Washington State Pedestrian Deaths Increase by 28%

 

Pedestrians are more likely to get killed  when not at an intersection.

Pedestrians are more likely to get killed when not at an intersection. They are also far more likely to get killed when walking during the dark hours of the night/early morning.

Pedestrian Deaths Light Levels

Over the past year, our firm has experienced a surge in calls from pedestrian-related accidents. So when I read read the most recent annual GHSA Spotlight on Highway Safety Report (released Mar. 8, 2016), I wasn’t surprised to see that pedestrian fatalities were up by 28% in Washington State. A recent Seattle Times article also cited the GHSA report, which pointed out that pedestrian deaths increased from 32 in the first six months of 2014 to 41 during the same period last year, a 28-percent increase.

A couple takeaways that I find especially valuable: 1) pedestrian deaths are much higher at non-intersection related accidents (e.g., not waiting to cross at an intersection) and 2) walking at night is far more likely to lead to a fatality than walking at dawn or dusk.

What’s in a name–Stritmatter Kessler Whelan Koehler Moore Kahler*?

This past Friday, rapellers prepare to hang our new sign.

This past Friday, rapellers prepare to hang our new sign.

Since our move to our new building, our firm continues to scale to new heights. Figuratively, we helped shape and advance law to make the roads safer in our state: The Washington Supreme Court‘s unanimous decision of Wuthrich v. King County  was one of our more recent victories, which tossed out old law and clearly stated that governmental entities have the same duty as private landowners in maintaining their land so that people can travel safely on adjacent roads.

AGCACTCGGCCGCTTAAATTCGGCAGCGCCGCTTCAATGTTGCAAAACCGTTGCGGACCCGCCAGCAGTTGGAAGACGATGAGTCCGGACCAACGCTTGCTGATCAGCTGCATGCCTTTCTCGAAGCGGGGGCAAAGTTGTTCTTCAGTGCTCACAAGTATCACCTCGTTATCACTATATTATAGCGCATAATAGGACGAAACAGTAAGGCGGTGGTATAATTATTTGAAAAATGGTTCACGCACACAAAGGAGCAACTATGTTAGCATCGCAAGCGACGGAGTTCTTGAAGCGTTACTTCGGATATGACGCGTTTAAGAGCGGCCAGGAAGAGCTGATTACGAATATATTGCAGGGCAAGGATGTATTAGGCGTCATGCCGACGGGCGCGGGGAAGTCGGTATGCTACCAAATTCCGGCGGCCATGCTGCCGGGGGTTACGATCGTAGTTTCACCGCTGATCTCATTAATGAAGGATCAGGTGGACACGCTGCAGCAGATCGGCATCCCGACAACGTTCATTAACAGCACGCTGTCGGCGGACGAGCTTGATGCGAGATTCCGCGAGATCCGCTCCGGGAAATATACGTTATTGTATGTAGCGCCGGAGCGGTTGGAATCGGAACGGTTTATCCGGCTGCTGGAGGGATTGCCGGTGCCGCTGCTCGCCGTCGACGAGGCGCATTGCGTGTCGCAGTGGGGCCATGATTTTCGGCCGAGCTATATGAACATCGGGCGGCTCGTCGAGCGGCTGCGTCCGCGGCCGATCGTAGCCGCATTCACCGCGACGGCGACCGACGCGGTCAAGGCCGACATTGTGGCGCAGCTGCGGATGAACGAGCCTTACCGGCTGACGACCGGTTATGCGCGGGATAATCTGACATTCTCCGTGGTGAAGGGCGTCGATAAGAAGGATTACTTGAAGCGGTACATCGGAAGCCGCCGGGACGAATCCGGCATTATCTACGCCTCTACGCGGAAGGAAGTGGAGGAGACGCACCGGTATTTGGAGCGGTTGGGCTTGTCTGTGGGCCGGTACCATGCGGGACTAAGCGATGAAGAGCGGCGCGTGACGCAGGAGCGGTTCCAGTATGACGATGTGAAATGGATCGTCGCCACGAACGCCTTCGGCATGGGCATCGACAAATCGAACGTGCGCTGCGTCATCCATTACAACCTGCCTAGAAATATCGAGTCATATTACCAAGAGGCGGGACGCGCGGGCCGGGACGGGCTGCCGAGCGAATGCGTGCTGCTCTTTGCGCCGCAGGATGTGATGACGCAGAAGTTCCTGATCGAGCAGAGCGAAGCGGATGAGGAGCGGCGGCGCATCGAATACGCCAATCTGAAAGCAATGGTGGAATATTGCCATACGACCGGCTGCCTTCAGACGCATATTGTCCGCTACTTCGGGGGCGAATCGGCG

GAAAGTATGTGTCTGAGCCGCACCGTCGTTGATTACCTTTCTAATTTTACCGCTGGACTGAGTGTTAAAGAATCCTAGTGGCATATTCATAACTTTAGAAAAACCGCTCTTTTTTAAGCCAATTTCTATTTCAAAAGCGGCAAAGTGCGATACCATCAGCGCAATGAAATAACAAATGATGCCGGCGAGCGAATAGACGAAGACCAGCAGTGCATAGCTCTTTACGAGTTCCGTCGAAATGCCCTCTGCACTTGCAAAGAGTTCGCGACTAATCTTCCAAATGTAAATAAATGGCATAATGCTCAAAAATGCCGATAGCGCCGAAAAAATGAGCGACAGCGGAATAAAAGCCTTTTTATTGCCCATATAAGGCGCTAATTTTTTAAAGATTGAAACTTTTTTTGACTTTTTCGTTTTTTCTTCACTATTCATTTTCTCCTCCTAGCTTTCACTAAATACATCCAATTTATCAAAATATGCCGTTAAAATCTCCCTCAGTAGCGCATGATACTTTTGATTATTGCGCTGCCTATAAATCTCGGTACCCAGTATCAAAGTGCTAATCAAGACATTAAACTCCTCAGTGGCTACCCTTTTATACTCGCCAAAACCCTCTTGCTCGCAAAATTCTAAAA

Literally, we have people scaling our building at our new location to hang exterior signage.

But, we are focused on our work…

Karen barely notices the men rapelling off our buildling, as she focuses on the work at hand. (Her doggie, Nala, is perhaps a little more aware of the men.)

Karen barely notices the men rapelling off our buildling, as she focuses on the work at hand. (Her doggie, Nala, is perhaps a little more aware of the men.)

But, we can still enjoy the fact that we are loving our new building, inside and out. Pictured below is our new reception signage.

Thelma shows off our new interior signage

Thelma shows off our new interior signage

*NOTE: Stritmatter Kessler Whelan is now officially Stritmatter Kessler Whelan Koehler Moore Kahler

Why all parents should care about Data Privacy for their families. #PrivacyAware

Jan. 28, 2016 is Data Privacy Day. Let's do what we can to defend our children's privacy.

Jan. 28, 2016 is Data Privacy Day. Let’s do what we can to defend our children’s privacy. #PrivacyAware

Today, January 28, 2016, is Data Privacy Day.  Big deal? It actually is: The first Data Privacy Day that occurred in the United States and Canada was in 2008, which was observed as an extension of the Data Protection Day celebration in Europe. Data Protection Day commemorates the Jan. 28, 1981 signing of Convention 108, which was the first legally binding international treaty dealing with privacy and data protection.